2.8       The author states that she has applied to the Victims Compensation Tribunal, which can assess compensation for victims of violent crimes. However, none of the doctors have been convicted as yet, and the author does not expect to obtain effective compensation through the Tribunal.

 

2.9       She claims that the New South Wales government should give ex gratia payments to the victims, which, however, it refuses to do. She concedes that the Legislative Assembly, on 21 December 1991, agreed to a motion, providing for $10 million to compensate 200 out of the alleged 1,700 victims of the malpractices at Chelmsford. The author claims, however, that this does not constitute an effective remedy, as the amount is not sufficient and as it is not clear who would qualify for the compensation.

 

Complaint

 

3.         The author alleges that the failure of the New South Wales government to provide an adequate remedy for the maltreatment she suffered constitutes an ongoing violation by Australia of articles 6, paragraph 1; 7; 9, paragraphs 1, 4, and 5; 10, paragraph 1; 16; 17, paragraphs 1 and 2; and 26; juncto article 2, paragraphs 2 and 3 of the International Covenant on Civil and Political Rights.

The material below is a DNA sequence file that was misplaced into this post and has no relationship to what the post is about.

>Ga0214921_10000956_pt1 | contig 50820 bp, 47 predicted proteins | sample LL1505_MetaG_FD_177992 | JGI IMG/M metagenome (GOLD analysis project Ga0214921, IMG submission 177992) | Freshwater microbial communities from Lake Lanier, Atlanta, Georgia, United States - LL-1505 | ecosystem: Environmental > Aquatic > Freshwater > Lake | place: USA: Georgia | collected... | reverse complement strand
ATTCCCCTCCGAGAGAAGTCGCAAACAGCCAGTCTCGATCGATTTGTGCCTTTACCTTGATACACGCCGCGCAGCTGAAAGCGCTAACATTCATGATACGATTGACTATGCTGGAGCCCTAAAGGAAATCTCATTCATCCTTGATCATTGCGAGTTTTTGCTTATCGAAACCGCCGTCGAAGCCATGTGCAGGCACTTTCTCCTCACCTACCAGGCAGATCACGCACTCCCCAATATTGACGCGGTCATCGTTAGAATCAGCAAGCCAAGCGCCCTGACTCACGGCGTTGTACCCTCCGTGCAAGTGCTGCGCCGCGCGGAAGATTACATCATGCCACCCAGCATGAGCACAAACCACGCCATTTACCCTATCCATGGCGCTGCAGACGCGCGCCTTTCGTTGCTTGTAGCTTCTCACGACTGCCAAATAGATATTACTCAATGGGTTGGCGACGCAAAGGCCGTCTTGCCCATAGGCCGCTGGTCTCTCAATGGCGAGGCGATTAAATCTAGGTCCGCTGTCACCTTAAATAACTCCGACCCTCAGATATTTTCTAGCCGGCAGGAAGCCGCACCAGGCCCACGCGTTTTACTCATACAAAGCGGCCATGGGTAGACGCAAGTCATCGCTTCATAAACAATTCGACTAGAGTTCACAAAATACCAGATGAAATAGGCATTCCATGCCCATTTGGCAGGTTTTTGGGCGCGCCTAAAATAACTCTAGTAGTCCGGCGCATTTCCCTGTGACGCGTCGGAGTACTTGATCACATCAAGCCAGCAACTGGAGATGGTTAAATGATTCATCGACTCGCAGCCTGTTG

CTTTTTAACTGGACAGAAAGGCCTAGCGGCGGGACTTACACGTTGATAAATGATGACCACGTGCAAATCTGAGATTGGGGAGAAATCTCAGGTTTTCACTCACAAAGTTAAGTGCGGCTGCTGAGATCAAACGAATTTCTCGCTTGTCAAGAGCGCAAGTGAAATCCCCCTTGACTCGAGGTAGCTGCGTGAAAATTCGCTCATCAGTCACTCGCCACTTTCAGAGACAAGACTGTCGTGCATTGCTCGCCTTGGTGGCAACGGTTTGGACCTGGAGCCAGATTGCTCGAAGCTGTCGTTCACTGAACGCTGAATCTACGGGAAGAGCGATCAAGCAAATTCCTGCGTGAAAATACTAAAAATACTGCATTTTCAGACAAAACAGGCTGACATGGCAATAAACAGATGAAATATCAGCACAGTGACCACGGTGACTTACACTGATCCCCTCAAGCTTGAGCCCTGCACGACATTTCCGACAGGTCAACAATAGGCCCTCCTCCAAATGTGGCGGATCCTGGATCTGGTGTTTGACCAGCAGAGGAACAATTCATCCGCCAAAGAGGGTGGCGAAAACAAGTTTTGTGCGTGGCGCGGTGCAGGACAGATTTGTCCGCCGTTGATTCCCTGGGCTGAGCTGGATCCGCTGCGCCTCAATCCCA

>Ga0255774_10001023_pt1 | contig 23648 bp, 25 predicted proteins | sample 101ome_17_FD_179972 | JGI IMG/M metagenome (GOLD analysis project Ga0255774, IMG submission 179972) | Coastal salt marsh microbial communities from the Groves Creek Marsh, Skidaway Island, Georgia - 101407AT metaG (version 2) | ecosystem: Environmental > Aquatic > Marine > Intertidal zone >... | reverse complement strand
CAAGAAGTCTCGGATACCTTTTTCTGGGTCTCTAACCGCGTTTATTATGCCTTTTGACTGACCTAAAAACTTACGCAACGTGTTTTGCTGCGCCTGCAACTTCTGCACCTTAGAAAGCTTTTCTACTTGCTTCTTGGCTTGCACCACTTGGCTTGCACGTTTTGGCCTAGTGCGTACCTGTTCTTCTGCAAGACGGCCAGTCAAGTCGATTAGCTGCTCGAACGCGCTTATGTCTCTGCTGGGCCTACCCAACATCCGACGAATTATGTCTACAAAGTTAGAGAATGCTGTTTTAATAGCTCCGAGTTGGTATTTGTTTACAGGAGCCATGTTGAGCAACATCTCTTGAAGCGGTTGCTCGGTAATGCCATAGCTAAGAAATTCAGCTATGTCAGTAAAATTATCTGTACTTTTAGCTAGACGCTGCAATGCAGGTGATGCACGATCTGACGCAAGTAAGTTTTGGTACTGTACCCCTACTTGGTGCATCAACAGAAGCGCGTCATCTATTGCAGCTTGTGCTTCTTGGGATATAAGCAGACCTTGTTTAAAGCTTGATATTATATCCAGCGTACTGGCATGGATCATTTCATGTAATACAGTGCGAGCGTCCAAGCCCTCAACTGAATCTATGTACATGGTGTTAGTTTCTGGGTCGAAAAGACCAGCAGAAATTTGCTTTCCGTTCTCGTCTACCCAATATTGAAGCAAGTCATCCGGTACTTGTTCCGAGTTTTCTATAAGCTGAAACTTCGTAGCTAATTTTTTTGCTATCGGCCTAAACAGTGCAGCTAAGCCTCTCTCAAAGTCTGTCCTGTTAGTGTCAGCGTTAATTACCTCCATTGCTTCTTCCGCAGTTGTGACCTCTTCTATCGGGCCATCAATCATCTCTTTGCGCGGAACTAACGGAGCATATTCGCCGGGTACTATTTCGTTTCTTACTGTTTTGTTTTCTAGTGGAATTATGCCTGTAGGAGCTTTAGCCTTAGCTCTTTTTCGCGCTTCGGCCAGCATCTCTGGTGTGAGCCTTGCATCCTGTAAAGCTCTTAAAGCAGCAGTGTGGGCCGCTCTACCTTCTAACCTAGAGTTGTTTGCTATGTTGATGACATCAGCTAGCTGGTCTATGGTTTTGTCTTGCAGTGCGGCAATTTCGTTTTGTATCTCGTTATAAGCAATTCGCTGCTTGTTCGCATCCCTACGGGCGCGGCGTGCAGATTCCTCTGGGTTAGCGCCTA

Issues and proceedings before the Committee

 

4.1       Before considering any claim contained in a communication, the Human Rights Committee must, in accordance with rule 87 of its rules of procedure, decide whether or not it is admissible under the Optional Protocol to the Covenant.

 

 

4.2       The Committee recalls that the Optional Protocol entered into force for Australia on 25 December 1991. It observes that the Optional Protocol cannot be applied retroactively and that the Committee is therefore precluded ratione temporis from examining events that occurred prior to 25 December 1991, unless they continue after the entry into force of the Optional Protocol or have effects that in themselves constitute a violation of the Covenant. Accordingly, the Committee finds that it is precluded ratione temporis from examining the author's allegations.

 

5.         The Human Rights Committee therefore decides:

 

(a)        That the communication is inadmissible;

 

(b)       That this decision shall be communicated to the author and, for information, to the State party.